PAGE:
By Dylan Duncan

Threat actors using BazarBackdoor have brought an unusual set of lures, techniques and infrastructure to enterprise users, exemplified in two recent campaigns. In these campaigns, threat actors exploit the victims’ own initiative in order to evade security controls and achieve a compromise. These tactics may also be an attempt to counter phishing awareness training.

In this case, we analyzed two campaigns that added a twist to the first stage of the infection chain: one with order- confirmation-themed emails that require a specific invoice number to be entered to reach the payload, and another with subscription-themed emails that mandate a phone call to receive the payload. Emails for the first campaign were disseminated in February and emails from the second in March, which may indicate that threat actors evolved their tactics from one campaign to the other. Alternatively, these actors may be experimenting with several pre-determined sets of tactics to determine which is the most successful.

The lack of embedded clickable links or malicious attachments makes it difficult for secure email gateways (SEGs) and sandbox rules to detect and block the emails. More and more, corporate network users are being conditioned to recognize malicious links and attachments. The absence of apparently malicious links and attachments may lull potential recipients into complacency: “If threat actors wanted to compromise me, wouldn’t they provide me with a means to engage with their malware, or send them my personal information?” Failure to recognize the roundabout engagement tactics at play here could result in a compromise going unnoticed. As seen in Ryuk ransomware campaigns during October 2020, BazarBackdoor remained undetected on infected machines, which allowed threat actors to deliver payloads remotely at a later date.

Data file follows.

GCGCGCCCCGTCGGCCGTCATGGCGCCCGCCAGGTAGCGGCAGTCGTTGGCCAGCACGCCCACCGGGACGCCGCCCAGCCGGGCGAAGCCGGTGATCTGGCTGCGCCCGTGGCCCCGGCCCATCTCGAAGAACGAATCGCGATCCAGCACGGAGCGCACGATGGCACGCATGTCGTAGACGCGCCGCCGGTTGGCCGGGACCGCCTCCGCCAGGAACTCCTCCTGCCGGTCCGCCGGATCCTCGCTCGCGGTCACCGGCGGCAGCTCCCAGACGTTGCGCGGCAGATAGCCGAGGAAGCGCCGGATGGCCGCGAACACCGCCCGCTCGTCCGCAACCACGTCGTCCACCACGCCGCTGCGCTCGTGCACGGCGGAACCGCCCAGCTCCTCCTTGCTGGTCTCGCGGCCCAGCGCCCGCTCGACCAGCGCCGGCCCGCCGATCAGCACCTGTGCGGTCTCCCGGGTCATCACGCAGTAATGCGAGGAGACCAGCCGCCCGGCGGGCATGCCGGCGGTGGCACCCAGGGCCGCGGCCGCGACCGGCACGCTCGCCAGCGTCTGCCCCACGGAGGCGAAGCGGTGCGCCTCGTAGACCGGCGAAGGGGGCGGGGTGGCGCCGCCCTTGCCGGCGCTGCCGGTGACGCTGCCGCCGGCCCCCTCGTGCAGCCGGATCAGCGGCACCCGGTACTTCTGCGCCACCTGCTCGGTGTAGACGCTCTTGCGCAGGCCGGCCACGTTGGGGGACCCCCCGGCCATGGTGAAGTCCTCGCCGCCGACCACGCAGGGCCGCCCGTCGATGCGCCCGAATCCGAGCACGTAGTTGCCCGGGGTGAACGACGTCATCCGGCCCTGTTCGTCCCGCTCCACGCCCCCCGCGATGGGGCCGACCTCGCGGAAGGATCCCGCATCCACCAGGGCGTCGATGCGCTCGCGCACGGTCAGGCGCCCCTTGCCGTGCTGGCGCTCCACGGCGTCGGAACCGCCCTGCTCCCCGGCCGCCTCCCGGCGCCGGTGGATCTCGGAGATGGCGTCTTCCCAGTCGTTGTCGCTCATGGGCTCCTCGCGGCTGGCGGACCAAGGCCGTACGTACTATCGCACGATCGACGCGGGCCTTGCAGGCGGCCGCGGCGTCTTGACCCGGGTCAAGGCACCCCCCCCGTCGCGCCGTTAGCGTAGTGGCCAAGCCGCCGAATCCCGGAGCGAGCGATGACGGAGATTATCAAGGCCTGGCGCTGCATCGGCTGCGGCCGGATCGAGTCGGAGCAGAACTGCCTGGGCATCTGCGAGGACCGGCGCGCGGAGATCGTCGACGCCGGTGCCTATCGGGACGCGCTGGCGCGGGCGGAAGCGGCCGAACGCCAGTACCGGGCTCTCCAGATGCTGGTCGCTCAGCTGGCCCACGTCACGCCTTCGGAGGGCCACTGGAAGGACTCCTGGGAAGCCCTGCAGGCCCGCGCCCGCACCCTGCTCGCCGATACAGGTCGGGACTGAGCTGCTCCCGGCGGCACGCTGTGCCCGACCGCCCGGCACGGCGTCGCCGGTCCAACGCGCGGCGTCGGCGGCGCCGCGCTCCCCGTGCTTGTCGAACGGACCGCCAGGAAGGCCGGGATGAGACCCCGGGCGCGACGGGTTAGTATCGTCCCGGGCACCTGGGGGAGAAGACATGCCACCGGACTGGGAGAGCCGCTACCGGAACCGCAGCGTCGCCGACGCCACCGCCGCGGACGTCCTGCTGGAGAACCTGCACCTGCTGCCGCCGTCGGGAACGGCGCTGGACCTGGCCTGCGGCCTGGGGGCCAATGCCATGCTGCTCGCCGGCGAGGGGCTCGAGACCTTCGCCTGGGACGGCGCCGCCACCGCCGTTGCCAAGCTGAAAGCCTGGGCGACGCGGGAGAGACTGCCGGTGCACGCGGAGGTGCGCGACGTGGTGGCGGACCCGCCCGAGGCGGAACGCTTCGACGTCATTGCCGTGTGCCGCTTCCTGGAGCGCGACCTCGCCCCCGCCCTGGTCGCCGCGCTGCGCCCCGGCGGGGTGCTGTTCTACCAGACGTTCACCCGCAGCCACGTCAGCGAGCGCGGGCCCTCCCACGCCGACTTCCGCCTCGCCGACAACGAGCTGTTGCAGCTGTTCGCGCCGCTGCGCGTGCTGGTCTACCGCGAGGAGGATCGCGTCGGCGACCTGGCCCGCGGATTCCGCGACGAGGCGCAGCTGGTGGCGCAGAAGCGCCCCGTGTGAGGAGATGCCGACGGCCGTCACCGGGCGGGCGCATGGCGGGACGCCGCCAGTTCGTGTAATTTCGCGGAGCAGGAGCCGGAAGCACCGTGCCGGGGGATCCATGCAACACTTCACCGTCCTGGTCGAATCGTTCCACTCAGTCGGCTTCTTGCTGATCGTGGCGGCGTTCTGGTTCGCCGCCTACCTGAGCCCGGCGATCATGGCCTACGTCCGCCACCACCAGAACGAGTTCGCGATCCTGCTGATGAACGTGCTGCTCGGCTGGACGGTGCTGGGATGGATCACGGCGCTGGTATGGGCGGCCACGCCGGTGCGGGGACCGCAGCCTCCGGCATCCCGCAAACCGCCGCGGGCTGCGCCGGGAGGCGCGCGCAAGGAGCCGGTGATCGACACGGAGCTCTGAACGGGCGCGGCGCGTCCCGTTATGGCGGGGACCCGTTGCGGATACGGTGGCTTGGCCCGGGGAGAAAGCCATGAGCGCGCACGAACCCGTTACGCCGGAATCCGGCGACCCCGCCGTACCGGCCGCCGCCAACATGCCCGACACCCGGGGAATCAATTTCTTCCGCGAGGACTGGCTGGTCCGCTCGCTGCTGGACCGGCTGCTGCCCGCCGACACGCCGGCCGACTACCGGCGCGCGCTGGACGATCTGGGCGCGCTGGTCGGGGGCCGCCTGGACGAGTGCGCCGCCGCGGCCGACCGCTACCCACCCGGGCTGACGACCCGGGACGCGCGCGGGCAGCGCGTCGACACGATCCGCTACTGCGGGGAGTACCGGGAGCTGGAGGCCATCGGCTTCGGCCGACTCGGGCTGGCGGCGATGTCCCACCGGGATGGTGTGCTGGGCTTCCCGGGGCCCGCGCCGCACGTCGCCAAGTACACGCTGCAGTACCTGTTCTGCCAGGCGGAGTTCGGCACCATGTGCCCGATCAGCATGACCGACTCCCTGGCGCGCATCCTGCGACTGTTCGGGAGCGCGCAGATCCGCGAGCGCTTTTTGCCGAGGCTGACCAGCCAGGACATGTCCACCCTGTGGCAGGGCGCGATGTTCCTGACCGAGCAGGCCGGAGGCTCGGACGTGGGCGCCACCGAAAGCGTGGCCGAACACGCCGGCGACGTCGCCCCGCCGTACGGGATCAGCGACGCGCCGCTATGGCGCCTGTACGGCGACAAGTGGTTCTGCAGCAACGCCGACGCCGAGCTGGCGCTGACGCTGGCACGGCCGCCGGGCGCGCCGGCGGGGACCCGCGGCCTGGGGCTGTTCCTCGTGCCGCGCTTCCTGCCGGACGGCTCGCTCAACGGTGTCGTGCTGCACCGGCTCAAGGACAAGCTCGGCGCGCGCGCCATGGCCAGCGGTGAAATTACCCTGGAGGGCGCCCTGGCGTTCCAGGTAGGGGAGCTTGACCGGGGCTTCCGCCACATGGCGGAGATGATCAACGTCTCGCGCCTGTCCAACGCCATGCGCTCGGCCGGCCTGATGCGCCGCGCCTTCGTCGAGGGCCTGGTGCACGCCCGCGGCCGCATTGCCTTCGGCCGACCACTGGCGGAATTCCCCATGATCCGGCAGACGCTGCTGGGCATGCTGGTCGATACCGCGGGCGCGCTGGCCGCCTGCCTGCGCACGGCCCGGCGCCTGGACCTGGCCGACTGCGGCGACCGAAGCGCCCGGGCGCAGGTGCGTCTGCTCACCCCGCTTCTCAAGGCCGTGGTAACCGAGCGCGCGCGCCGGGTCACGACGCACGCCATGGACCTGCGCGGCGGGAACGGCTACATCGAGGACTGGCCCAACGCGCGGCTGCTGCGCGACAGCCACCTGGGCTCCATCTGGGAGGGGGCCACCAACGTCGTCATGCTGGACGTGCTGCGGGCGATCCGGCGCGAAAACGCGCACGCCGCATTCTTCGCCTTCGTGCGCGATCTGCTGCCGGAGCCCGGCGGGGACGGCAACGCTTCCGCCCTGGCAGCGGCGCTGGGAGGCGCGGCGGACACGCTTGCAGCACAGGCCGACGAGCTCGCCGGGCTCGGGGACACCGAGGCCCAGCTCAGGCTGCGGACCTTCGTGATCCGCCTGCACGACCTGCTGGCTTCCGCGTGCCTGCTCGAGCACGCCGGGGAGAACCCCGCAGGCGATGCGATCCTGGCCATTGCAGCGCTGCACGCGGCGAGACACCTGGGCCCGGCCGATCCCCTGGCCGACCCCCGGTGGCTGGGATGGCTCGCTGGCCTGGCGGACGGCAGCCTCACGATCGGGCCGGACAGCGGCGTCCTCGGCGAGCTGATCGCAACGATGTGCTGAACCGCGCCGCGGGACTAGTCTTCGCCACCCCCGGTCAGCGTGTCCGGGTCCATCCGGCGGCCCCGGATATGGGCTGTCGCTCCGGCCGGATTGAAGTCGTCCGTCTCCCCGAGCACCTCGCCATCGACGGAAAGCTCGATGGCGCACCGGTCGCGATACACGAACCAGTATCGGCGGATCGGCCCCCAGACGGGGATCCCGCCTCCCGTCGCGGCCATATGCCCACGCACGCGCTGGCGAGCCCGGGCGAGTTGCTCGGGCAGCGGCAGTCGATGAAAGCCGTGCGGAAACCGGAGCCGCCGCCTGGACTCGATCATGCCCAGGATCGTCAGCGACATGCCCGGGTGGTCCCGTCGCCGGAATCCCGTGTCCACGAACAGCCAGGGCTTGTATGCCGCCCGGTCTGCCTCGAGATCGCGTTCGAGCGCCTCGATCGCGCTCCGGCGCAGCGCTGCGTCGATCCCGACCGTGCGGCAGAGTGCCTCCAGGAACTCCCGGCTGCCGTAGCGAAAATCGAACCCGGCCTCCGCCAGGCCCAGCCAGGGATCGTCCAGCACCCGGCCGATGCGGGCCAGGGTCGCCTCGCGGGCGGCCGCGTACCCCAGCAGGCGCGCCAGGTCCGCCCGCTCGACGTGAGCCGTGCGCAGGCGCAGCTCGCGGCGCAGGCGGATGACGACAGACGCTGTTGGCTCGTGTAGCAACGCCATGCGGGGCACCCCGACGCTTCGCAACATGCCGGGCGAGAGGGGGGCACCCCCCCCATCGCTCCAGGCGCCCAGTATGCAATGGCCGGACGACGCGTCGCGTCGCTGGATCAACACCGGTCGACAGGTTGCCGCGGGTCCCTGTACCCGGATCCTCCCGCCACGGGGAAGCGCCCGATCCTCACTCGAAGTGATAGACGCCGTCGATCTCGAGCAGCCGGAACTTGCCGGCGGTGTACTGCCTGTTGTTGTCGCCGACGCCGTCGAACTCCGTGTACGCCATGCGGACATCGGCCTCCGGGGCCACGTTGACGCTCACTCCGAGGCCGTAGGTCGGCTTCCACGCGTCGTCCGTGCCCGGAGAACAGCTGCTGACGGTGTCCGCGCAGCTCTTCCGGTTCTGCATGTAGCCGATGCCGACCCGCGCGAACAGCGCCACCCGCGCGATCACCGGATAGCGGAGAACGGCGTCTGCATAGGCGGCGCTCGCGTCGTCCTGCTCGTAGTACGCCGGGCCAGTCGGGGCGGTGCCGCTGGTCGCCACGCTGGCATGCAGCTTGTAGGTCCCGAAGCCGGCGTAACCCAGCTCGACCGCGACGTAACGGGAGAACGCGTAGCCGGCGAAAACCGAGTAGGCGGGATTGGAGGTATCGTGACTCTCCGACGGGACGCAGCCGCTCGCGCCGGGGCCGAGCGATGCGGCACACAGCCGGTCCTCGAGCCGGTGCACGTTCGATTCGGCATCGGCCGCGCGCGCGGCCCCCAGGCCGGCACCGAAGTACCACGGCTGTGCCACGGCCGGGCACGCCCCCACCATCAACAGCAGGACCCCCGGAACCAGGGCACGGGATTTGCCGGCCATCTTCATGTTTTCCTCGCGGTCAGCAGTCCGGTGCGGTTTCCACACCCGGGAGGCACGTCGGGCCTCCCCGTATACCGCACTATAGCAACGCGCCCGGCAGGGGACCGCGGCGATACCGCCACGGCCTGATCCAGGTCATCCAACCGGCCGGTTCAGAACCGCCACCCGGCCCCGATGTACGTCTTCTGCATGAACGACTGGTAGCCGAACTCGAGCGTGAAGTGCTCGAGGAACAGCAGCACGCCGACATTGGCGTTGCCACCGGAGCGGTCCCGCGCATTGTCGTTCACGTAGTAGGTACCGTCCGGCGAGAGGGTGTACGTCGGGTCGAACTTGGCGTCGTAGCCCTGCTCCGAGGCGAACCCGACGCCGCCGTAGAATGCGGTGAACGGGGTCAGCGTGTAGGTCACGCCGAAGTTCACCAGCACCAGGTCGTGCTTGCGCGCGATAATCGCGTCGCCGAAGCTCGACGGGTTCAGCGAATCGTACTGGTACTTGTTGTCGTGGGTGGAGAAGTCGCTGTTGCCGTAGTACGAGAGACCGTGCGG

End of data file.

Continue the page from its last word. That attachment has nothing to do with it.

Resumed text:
Sample Campaign 1: Order Confirmation

Figure 1: Order-themed email that delivers BazarBackdoor through shop domains.

Process of Compromise

The first of two BazarBackdoor campaign examples (observed and reported by Cofense Intelligence in early February), used order-confirmation-themed lures. The lures, however, contained no malicious payload. Instead, the threat actors intended for users to be compromised through the following process:

  1. The order-confirmation-themed campaign disseminates phishing emails similar to Figure 1. The order confirmations are from fake companies—mostly pharmaceutical, office supply, flower delivery and lingerie companies. This sample from the campaign uses the fabricated company “Fierce Pharma.”